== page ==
The fountainhead is a movie you want to see if you're interested in architecture and in the role of the architect figure in society. This 1949 movie from King Vidor was based on the same name novel from Ayn Rand.
As a fiery article on archdaily.com exposes it well, a lot of the reasons why today's architects are so off-board from the real world are showing off in this selfish, arrogant and megalomaniac hero.
Still, beyond the question of the independence of the architect and his stature as an artist (?), the question of "who do you build for?" is quite interesting. In the movie, the question is biased as "the people" position ends up being totally orchestrated by a very fews. I guess we can see in this the denunciation of manipulated democracy, or even the fear of socialism from the writer.
The hero is an architect who works for himself and himself only. You like his work, you buy it; but if you don't, don't bother making any rearrangement to his artistic holy piece, which is untouchable. I guess Jean Nouvel or Calatrava would act the same, which doesn't necessarily make their buildings successful. In successful, I don't mean only esthetic but also relevant to the site and the program it's been built for, comfortable and easy to use, evolvable and sustainable (economically, ecologically and socially).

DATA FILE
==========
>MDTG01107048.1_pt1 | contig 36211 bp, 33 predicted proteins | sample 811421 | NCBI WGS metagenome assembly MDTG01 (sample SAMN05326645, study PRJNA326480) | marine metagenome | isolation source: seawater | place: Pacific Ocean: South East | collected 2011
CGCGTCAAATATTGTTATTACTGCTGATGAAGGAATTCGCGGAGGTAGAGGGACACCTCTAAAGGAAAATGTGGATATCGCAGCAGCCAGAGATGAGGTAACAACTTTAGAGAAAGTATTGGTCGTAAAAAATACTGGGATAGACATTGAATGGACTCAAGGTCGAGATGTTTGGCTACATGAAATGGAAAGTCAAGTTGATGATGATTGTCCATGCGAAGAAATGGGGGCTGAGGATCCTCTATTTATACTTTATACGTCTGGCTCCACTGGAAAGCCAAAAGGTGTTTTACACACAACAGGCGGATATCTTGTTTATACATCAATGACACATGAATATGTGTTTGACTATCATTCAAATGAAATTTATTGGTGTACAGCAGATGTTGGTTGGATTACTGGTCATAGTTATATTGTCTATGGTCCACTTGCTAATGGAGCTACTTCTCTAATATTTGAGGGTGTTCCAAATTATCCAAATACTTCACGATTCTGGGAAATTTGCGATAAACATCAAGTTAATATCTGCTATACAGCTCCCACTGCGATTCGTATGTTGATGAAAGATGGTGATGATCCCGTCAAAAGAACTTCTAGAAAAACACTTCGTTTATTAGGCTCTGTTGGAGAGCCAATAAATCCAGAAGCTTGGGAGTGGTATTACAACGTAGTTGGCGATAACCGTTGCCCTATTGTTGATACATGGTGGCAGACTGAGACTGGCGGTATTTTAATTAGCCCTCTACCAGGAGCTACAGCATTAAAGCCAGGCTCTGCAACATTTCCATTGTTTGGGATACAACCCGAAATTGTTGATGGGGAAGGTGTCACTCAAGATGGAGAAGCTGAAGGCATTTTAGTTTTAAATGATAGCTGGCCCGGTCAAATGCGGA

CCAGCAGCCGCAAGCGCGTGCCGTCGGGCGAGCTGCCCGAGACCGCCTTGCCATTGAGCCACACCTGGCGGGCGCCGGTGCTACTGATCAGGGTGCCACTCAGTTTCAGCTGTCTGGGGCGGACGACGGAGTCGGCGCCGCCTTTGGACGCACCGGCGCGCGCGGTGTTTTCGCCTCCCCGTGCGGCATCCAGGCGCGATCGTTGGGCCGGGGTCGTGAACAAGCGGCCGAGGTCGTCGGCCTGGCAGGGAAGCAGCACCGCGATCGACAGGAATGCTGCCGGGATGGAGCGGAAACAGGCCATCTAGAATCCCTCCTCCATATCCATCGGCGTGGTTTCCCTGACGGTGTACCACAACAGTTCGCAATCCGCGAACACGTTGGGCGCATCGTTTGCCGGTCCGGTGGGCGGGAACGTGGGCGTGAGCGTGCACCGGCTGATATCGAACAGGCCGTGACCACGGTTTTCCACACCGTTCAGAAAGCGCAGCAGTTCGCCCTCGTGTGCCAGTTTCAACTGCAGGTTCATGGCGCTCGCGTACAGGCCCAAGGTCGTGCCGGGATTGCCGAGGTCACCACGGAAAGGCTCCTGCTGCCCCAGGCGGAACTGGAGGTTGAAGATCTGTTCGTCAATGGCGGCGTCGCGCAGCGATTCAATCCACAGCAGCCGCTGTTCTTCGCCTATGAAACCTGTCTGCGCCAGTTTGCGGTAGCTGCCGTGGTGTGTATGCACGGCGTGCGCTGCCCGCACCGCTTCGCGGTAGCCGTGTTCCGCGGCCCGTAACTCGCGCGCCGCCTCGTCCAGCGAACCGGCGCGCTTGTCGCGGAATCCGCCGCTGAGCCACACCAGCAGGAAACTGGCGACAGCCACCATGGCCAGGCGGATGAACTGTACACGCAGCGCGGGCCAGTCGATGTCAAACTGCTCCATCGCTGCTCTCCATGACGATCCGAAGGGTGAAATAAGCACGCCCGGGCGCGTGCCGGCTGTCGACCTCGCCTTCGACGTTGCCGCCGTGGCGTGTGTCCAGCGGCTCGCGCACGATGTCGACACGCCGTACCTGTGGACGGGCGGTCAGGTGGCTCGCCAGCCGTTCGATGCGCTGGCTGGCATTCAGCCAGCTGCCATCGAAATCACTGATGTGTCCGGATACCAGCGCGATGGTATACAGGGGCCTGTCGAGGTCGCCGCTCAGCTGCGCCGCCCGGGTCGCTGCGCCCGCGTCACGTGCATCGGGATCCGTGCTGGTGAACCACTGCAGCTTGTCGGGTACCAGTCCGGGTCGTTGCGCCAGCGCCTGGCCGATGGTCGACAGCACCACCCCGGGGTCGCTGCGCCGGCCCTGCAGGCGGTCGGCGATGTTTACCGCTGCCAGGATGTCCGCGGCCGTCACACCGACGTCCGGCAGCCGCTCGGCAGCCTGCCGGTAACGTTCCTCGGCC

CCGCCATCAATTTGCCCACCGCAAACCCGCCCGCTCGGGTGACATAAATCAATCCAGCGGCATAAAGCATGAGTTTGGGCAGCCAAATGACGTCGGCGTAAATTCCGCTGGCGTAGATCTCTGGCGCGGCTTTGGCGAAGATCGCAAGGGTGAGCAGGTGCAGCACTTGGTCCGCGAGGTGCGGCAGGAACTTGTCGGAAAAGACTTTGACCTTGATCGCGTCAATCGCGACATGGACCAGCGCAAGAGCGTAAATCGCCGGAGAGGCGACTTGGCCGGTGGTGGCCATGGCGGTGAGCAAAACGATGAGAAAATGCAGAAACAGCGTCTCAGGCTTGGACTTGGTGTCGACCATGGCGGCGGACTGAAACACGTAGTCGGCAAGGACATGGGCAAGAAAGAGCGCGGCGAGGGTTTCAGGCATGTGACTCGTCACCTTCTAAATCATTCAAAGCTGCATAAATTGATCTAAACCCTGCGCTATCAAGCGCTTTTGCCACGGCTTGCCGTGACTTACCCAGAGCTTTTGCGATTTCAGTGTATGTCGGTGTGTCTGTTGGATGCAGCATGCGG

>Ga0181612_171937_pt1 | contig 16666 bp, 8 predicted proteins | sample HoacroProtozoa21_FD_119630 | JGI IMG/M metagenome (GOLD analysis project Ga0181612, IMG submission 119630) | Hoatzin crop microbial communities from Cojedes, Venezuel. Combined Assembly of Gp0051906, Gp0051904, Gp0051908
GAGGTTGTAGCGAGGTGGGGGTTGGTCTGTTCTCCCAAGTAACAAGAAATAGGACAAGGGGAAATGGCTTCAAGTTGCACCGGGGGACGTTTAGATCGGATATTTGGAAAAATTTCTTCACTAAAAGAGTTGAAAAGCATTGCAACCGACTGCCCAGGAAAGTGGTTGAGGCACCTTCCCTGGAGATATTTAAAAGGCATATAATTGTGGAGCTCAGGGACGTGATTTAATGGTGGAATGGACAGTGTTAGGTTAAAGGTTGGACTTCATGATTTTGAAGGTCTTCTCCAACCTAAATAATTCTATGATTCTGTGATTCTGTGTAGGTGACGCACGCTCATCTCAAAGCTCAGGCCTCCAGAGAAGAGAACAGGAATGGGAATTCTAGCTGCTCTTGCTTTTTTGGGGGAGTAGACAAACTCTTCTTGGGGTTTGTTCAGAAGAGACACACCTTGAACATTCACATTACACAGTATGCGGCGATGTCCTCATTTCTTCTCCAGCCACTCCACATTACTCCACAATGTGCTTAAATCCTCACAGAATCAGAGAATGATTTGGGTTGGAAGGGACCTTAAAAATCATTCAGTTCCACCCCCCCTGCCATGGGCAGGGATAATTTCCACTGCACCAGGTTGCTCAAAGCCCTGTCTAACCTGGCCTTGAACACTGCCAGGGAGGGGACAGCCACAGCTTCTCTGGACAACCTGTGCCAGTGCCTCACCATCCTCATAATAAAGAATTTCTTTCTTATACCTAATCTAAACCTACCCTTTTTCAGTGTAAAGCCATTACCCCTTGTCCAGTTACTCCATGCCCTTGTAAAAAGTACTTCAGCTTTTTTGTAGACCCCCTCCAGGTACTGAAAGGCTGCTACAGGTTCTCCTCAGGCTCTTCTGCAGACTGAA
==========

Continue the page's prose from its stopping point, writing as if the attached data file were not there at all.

My architect friend F., who finally finished this never-ending work of renovation, was quite depressed as he realized how much work he put in it without any reward. He worked really hard on every details, drawing them as perfectly as possible and fighting with the craftsmen to get them built and still, the client doesn't say a word of satisfaction, doesn't thank him for anything. Everyone on the building site is against him and after the work is done, it is as if he couldn't see the point of fighting that hard for perfection, as no one on earth seem to care.
I tried to comfort him saying that even if the client is his boss during the building process, the real client in fine is the user, the people who are going to use the building everyday. But even them, do they see the beauty? I let myself hope that they see at least what isn't non-functioning, and I believe a good building, or a sum of good ones in a city, makes people feel happy in their everyday life.